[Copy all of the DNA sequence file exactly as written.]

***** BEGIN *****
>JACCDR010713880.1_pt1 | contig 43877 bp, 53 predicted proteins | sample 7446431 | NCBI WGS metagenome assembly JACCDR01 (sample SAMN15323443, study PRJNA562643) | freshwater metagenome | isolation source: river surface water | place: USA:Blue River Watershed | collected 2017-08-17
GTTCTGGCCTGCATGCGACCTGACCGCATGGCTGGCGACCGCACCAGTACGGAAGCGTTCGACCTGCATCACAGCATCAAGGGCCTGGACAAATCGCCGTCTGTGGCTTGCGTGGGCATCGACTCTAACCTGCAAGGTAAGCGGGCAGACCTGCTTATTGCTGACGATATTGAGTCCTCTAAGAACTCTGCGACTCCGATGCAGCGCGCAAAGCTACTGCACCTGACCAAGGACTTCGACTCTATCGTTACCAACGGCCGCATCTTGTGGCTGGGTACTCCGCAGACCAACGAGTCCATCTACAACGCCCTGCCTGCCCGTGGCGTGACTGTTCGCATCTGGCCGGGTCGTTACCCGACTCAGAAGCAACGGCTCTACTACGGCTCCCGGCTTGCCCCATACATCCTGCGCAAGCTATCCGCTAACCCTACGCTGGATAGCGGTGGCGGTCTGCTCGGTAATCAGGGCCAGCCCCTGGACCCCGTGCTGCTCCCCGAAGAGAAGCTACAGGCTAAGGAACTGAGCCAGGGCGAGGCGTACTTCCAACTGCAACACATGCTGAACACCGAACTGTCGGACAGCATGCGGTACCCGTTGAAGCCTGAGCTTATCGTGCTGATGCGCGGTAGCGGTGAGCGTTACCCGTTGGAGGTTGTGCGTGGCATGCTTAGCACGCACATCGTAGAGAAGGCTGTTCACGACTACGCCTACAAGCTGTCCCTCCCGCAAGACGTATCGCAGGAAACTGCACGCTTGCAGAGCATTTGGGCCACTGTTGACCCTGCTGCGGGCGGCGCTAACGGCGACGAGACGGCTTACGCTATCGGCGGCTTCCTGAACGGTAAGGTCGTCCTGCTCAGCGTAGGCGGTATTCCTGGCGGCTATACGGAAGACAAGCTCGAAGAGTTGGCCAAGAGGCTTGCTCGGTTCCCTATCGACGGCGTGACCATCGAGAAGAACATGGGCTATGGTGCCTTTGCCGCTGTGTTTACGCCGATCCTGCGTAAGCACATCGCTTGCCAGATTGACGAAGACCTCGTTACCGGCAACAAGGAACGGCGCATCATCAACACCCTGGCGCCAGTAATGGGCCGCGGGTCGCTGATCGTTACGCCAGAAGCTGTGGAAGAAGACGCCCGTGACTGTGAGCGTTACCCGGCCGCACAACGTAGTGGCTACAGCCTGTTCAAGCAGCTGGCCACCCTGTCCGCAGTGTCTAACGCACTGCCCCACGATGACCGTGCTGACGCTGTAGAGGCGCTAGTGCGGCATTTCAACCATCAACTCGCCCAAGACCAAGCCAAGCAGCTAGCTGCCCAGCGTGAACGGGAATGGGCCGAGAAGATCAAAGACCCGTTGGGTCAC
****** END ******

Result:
>JACCDR010713880.1_pt1 | contig 43877 bp, 53 predicted proteins | sample 7446431 | NCBI WGS metagenome assembly JACCDR01 (sample SAMN15323443, study PRJNA562643) | freshwater metagenome | isolation source: river surface water | place: USA:Blue River Watershed | collected 2017-08-17
GTTCTGGCCTGCATGCGACCTGACCGCATGGCTGGCGACCGCACCAGTACGGAAGCGTTCGACCTGCATCACAGCATCAAGGGCCTGGACAAATCGCCGTCTGTGGCTTGCGTGGGCATCGACTCTAACCTGCAAGGTAAGCGGGCAGACCTGCTTATTGCTGACGATATTGAGTCCTCTAAGAACTCTGCGACTCCGATGCAGCGCGCAAAGCTACTGCACCTGACCAAGGACTTCGACTCTATCGTTACCAACGGCCGCATCTTGTGGCTGGGTACTCCGCAGACCAACGAGTCCATCTACAACGCCCTGCCTGCCCGTGGCGTGACTGTTCGCATCTGGCCGGGTCGTTACCCGACTCAGAAGCAACGGCTCTACTACGGCTCCCGGCTTGCCCCATACATCCTGCGCAAGCTATCCGCTAACCCTACGCTGGATAGCGGTGGCGGTCTGCTCGGTAATCAGGGCCAGCCCCTGGACCCCGTGCTGCTCCCCGAAGAGAAGCTACAGGCTAAGGAACTGAGCCAGGGCGAGGCGTACTTCCAACTGCAACACATGCTGAACACCGAACTGTCGGACAGCATGCGGTACCCGTTGAAGCCTGAGCTTATCGTGCTGATGCGCGGTAGCGGTGAGCGTTACCCGTTGGAGGTTGTGCGTGGCATGCTTAGCACGCACATCGTAGAGAAGGCTGTTCACGACTACGCCTACAAGCTGTCCCTCCCGCAAGACGTATCGCAGGAAACTGCACGCTTGCAGAGCATTTGGGCCACTGTTGACCCTGCTGCGGGCGGCGCTAACGGCGACGAGACGGCTTACGCTATCGGCGGCTTCCTGAACGGTAAGGTCGTCCTGCTCAGCGTAGGCGGTATTCCTGGCGGCTATACGGAAGACAAGCTCGAAGAGTTGGCCAAGAGGCTTGCTCGGTTCCCTATCGACGGCGTGACCATCGAGAAGAACATGGGCTATGGTGCCTTTGCCGCTGTGTTTACGCCGATCCTGCGTAAGCACATCGCTTGCCAGATTGACGAAGACCTCGTTACCGGCAACAAGGAACGGCGCATCATCAACACCCTGGCGCCAGTAATGGGCCGCGGGTCGCTGATCGTTACGCCAGAAGCTGTGGAAGAAGACGCCCGTGACTGTGAGCGTTACCCGGCCGCACAACGTAGTGGCTACAGCCTGTTCAAGCAGCTGGCCACCCTGTCCGCAGTGTCTAACGCACTGCCCCACGATGACCGTGCTGACGCTGTAGAGGCGCTAGTGCGGCATTTCAACCATCAACTCGCCCAAGACCAAGCCAAGCAGCTAGCTGCCCAGCGTGAACGGGAATGGGCCGAGAAGATCAAAGACCCGTTGGGTCAC